Published by Karen Stanton-Brown on August 31, 2020

dr-james-walker

The variety of work and collegiality while dealing with emergencies and the challenges of remote medicine are what encouraged Dr James Walker to train as a rural GP.

“It was the scope of practice and the people that drew me in. There is nothing like being a rural generalist,” he said.

Currently practising in Jamestown, 200 kilometres north of Adelaide, James pursued a Fellowship in Advanced Rural General Practice (FARGP) to widen his medical practice, broaden his knowledge and improve the quality of care that he provides to his community.

“Understanding the needs of the community and evolving your practice to meet those needs is an integral part of serving as a rural GP,” he said.

“Emergency medicine is an essential part of being a rural generalist and a skill frequently called upon in my community.

“From car crashes to critically unwell patients presenting in our emergency departments, it is an area of the rural generalist program for me that stands out as challenging and rewarding.”

James said that collaborating with colleagues to deliver a full range of health services is both motivating and gratifying.

“My goal is to provide high-quality general practice to my community, but no doctor can do this on their own, so it relies on a team of us, all focusing on our areas of skill and interest,” he said.

“As a group, we endeavour to provide comprehensive care across the spectrum of ages and illnesses through a true team effort.”

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James undertook his specialist skills in adult internal medicine, which complements his general practice training.

“The specialist training reinforces what I have learnt as a rural GP registrar and also allows me to be more comfortable managing conditions that, in the past, I may have referred to specialist colleagues earlier,” he said.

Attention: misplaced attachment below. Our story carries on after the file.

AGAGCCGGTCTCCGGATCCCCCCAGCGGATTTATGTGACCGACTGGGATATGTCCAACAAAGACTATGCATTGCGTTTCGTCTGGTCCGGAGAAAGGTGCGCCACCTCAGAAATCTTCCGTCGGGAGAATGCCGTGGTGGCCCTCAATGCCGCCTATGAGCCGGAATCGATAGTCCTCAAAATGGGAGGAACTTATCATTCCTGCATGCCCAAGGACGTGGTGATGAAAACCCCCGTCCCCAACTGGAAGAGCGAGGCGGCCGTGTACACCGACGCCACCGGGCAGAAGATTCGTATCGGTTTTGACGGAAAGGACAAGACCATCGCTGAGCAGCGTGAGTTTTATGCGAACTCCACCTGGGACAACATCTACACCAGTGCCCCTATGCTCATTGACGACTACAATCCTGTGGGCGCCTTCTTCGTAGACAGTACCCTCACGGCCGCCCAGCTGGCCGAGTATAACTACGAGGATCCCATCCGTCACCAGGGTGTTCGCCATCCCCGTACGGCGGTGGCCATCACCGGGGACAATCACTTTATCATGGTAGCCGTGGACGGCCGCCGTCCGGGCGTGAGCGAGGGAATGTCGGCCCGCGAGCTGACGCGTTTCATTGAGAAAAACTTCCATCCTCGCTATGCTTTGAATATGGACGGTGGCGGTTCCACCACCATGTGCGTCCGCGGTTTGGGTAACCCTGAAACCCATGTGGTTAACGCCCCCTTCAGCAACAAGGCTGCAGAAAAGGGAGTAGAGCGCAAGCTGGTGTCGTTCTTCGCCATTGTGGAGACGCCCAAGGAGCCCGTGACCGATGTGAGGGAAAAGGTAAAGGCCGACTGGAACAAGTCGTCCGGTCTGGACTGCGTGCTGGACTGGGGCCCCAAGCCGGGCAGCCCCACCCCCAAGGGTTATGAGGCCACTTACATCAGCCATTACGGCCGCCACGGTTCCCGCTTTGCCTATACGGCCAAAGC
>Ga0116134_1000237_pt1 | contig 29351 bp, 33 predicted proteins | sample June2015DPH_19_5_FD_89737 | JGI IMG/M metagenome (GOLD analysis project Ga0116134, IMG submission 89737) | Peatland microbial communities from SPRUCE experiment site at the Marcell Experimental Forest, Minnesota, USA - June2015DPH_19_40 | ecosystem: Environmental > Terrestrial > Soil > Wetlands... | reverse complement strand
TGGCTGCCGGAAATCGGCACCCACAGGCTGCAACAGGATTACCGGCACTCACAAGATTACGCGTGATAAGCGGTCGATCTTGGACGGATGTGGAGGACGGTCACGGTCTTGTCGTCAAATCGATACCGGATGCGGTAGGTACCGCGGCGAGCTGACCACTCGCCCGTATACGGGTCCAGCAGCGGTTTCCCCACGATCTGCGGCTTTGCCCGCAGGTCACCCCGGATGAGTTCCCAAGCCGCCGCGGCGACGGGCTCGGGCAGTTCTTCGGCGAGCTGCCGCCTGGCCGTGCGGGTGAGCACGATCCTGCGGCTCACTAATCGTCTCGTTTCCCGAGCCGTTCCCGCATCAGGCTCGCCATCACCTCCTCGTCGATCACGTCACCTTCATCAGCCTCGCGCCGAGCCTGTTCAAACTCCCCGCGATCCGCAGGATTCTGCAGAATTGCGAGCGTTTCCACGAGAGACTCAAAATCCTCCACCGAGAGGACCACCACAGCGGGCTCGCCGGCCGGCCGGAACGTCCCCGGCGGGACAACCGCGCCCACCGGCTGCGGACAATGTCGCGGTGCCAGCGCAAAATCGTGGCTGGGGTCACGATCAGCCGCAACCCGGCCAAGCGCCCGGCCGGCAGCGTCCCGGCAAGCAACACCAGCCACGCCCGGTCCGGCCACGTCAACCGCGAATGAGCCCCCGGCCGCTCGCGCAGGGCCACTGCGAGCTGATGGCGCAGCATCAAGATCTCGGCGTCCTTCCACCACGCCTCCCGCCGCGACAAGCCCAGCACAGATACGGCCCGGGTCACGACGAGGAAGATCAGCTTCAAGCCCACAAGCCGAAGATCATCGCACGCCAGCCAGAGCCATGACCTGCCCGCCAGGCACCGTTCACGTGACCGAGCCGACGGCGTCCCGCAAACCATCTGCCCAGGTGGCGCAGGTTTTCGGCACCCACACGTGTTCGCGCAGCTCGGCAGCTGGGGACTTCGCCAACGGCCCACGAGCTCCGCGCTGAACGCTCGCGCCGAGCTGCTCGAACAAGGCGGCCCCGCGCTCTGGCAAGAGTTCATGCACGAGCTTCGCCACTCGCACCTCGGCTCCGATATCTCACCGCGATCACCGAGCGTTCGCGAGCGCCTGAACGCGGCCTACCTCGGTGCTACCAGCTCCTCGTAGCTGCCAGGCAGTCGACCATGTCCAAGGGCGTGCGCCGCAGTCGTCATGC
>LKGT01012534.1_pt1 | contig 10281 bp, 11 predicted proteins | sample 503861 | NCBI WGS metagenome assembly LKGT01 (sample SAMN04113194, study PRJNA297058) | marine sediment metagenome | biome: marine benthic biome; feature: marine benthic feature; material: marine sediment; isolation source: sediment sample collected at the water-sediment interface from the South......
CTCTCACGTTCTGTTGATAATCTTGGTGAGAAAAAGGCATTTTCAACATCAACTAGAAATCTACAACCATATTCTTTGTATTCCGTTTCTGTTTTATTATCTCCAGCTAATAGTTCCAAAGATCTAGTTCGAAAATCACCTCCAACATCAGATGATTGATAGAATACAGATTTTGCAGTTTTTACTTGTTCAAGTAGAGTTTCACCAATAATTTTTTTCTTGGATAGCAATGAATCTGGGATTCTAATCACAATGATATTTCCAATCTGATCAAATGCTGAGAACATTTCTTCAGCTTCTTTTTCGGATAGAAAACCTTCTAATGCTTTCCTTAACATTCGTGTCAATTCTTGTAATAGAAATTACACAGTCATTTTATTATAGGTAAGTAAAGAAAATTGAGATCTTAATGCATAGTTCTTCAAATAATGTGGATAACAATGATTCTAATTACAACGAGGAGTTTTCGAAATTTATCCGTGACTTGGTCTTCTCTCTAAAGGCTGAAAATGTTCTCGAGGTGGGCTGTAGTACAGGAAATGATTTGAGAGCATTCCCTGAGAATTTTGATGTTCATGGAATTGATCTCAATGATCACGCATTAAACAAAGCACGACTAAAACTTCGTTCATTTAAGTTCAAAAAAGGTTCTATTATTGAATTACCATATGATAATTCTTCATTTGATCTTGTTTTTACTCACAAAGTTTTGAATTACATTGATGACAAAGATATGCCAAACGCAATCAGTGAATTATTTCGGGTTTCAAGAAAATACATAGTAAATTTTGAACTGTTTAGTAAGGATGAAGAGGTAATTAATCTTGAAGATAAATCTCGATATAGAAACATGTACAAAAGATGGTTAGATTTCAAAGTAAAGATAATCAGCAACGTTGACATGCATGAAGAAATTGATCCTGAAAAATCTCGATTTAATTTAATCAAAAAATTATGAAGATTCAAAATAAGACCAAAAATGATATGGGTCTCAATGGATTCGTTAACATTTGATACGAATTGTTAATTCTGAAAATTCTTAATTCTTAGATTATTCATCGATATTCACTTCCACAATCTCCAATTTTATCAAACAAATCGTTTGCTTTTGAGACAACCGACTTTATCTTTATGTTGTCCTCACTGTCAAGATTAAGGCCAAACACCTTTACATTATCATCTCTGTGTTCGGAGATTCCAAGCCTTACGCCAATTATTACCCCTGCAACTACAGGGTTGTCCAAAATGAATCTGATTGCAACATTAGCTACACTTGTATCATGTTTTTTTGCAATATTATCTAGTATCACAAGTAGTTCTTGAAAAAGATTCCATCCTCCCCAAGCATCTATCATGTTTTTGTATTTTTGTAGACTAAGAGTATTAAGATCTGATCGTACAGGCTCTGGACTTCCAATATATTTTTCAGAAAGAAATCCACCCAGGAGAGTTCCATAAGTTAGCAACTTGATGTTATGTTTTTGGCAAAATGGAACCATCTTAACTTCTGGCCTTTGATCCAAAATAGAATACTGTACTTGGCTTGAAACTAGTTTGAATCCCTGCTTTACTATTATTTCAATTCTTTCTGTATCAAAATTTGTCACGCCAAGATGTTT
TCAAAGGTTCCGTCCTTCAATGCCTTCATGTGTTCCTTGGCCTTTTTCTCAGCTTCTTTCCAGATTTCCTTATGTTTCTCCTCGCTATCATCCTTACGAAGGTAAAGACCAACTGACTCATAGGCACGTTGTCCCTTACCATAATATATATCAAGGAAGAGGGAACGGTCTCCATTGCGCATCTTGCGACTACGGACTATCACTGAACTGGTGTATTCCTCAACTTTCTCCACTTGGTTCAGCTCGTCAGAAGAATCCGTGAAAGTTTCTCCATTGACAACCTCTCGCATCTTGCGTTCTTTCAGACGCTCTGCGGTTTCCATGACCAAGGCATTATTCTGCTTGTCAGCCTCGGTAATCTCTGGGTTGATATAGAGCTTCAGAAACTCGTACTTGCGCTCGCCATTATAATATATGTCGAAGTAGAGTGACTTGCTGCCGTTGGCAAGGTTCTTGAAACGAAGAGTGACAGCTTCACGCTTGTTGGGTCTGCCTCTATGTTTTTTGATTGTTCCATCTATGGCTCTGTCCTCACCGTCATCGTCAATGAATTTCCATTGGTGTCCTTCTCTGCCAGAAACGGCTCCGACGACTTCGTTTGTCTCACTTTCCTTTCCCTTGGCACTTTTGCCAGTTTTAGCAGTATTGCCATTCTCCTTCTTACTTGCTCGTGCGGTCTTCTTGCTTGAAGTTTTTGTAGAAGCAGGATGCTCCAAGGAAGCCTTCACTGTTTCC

A typical working week is busy and varied, consulting across three towns within 50 kilometres of each other.

“Most days, I consult with patients at two practices and visit patients at the hospital for inpatient and outpatient appointments.

“Every day, I get to see something new, learn from clever colleagues, challenge myself and feel like I am making a worthwhile difference.”

“The rest of my working week varies, but often consists of procedural sessions, 24-hour on-call shifts and supervising registrars, interns and medical students.”

Despite a busy schedule, James recognises the importance of supporting regional communities as a rural GP.

“Rural Generalism is challenging and, at times, you can be pushed to your limit, but you will be rewarded with a job that has unmatched variety and interest,” he said.

“GPs play an important role in keeping towns healthy and thriving, and I believe I have the most interesting and stimulating job in the world.

 

Dr James Walker , Rural Generalist, Fellow of the Royal Australian College of General Practitioners (FRACGP + FARGP) and GPEx Medical Educator.

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